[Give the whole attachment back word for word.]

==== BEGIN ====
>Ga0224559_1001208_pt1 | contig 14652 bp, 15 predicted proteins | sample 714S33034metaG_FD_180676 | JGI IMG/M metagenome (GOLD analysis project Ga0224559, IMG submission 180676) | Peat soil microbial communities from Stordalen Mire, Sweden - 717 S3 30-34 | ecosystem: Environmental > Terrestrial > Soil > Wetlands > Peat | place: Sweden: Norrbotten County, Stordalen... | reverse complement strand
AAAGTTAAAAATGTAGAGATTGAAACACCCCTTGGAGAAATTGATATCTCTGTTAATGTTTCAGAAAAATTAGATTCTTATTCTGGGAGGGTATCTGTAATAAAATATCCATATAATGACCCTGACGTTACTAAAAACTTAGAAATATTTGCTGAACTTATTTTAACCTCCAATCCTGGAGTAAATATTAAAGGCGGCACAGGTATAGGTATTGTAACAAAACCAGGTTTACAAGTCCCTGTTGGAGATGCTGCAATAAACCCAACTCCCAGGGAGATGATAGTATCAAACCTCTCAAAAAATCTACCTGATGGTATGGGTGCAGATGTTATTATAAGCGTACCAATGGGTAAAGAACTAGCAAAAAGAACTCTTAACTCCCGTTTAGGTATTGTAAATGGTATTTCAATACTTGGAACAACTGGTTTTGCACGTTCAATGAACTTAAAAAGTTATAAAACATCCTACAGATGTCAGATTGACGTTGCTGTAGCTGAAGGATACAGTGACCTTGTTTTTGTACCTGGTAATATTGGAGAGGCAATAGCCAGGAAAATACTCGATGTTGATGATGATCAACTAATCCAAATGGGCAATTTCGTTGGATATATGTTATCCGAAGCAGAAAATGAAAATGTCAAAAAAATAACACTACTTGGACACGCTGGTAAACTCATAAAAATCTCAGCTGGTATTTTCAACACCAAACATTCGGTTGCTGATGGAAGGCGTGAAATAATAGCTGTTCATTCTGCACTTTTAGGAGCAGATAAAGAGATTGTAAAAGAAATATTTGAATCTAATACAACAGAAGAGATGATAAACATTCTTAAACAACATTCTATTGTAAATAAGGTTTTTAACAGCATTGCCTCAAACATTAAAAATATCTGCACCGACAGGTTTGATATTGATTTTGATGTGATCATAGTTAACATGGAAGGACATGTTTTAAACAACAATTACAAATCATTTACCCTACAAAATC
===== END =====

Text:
>Ga0224559_1001208_pt1 | contig 14652 bp, 15 predicted proteins | sample 714S33034metaG_FD_180676 | JGI IMG/M metagenome (GOLD analysis project Ga0224559, IMG submission 180676) | Peat soil microbial communities from Stordalen Mire, Sweden - 717 S3 30-34 | ecosystem: Environmental > Terrestrial > Soil > Wetlands > Peat | place: Sweden: Norrbotten County, Stordalen... | reverse complement strand
AAAGTTAAAAATGTAGAGATTGAAACACCCCTTGGAGAAATTGATATCTCTGTTAATGTTTCAGAAAAATTAGATTCTTATTCTGGGAGGGTATCTGTAATAAAATATCCATATAATGACCCTGACGTTACTAAAAACTTAGAAATATTTGCTGAACTTATTTTAACCTCCAATCCTGGAGTAAATATTAAAGGCGGCACAGGTATAGGTATTGTAACAAAACCAGGTTTACAAGTCCCTGTTGGAGATGCTGCAATAAACCCAACTCCCAGGGAGATGATAGTATCAAACCTCTCAAAAAATCTACCTGATGGTATGGGTGCAGATGTTATTATAAGCGTACCAATGGGTAAAGAACTAGCAAAAAGAACTCTTAACTCCCGTTTAGGTATTGTAAATGGTATTTCAATACTTGGAACAACTGGTTTTGCACGTTCAATGAACTTAAAAAGTTATAAAACATCCTACAGATGTCAGATTGACGTTGCTGTAGCTGAAGGATACAGTGACCTTGTTTTTGTACCTGGTAATATTGGAGAGGCAATAGCCAGGAAAATACTCGATGTTGATGATGATCAACTAATCCAAATGGGCAATTTCGTTGGATATATGTTATCCGAAGCAGAAAATGAAAATGTCAAAAAAATAACACTACTTGGACACGCTGGTAAACTCATAAAAATCTCAGCTGGTATTTTCAACACCAAACATTCGGTTGCTGATGGAAGGCGTGAAATAATAGCTGTTCATTCTGCACTTTTAGGAGCAGATAAAGAGATTGTAAAAGAAATATTTGAATCTAATACAACAGAAGAGATGATAAACATTCTTAAACAACATTCTATTGTAAATAAGGTTTTTAACAGCATTGCCTCAAACATTAAAAATATCTGCACCGACAGGTTTGATATTGATTTTGATGTGATCATAGTTAACATGGAAGGACATGTTTTAAACAACAATTACAAATCATTTACCCTACAAAATC